One striking characteristic of everyone in the Iyengar family is childlike innocence and playfulness. It seems in direct contrast to their fierceness but I’ve only seen compassion shining through when they have been tough. The medical classes are perhaps the best place to see Iyengar yoga in all its generosity of spirit. Thanks to the times we live in, we can hear them and see them again and again.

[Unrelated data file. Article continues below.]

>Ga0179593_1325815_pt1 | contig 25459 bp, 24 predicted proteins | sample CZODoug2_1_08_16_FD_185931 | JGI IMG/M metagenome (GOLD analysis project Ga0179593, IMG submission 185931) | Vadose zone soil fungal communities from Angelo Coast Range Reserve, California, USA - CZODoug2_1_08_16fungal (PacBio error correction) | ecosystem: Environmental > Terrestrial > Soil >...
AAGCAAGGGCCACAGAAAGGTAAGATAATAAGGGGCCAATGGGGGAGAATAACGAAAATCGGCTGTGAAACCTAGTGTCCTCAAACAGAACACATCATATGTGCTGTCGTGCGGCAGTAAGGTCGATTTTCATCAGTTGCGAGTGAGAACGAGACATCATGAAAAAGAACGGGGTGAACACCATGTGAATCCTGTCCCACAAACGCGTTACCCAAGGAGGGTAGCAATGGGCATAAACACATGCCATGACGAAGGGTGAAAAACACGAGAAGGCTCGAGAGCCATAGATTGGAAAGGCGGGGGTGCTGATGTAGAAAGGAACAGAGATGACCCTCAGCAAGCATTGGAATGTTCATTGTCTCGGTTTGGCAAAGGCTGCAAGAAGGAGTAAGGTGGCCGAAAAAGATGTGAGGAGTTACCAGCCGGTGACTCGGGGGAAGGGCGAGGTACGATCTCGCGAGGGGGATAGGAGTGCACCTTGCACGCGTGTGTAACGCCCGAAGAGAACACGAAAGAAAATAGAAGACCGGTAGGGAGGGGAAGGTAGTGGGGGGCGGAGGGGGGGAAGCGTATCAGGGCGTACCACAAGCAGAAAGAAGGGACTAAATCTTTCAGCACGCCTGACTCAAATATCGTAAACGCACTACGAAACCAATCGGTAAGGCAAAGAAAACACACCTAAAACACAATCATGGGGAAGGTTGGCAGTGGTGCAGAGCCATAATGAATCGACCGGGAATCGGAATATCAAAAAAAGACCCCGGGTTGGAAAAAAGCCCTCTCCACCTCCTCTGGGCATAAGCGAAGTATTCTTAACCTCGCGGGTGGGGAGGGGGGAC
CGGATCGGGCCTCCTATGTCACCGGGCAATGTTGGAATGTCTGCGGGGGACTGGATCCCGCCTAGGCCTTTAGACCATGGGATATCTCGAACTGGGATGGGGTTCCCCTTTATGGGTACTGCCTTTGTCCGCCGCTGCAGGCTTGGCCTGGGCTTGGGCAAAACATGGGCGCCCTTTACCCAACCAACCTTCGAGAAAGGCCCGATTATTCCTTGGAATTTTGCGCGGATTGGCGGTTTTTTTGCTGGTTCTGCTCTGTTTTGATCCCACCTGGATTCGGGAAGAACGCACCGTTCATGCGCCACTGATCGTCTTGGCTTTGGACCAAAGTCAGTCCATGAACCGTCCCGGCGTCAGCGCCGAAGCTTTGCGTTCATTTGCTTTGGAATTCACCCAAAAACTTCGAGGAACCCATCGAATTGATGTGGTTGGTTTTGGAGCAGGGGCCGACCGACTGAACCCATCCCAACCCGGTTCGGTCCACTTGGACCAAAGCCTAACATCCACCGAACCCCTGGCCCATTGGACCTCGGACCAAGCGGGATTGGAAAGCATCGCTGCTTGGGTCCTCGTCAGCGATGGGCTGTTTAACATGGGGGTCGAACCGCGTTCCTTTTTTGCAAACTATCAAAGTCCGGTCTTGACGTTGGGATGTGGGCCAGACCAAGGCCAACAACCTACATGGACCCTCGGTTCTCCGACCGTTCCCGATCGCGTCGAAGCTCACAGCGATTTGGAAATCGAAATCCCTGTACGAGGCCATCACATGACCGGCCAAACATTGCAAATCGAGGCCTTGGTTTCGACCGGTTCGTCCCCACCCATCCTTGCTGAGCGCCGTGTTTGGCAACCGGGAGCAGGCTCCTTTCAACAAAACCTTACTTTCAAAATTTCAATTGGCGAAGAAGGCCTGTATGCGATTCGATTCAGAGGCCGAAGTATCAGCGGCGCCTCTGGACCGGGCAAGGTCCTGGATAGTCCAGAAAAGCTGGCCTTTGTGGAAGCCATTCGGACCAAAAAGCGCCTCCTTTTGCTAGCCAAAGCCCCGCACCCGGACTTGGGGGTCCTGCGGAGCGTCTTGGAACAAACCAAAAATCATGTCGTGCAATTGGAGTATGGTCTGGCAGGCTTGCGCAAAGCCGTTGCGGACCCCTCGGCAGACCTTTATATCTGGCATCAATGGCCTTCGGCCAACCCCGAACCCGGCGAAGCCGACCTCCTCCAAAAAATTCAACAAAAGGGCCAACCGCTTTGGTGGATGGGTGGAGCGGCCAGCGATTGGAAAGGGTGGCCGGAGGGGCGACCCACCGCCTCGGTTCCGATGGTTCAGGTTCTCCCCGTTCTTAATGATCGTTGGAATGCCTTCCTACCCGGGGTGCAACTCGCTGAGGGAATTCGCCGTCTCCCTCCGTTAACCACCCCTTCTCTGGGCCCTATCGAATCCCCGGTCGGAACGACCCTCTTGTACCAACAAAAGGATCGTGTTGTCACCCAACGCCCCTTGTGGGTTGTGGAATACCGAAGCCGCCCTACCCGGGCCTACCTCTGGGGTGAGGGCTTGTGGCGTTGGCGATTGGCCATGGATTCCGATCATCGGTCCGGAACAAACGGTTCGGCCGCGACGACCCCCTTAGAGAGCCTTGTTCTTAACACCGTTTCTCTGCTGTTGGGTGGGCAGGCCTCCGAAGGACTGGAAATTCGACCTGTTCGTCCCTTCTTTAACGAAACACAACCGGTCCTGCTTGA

One of the teachers at the institute shared her memories about Geetaji through a heart choked with emotion and in her words I found echoes of my struggle with practice. The same doubts and sense of ‘never being able to do some stuff’. My journey too has been one of fits and starts and seeming stagnation but I still show up with all my shortcomings simply because I believe that this is the way for me. Most of the senior practitioners who seem unflappable and so strong have also had their share of terrible pain and tragedy. I suppose in a way, Iyengar yoga is for those who have suffered greatly and found no solace elsewhere. It is not an easy path to journey and there are no half measures. As Geetaji was know to say, you have to be willing to die.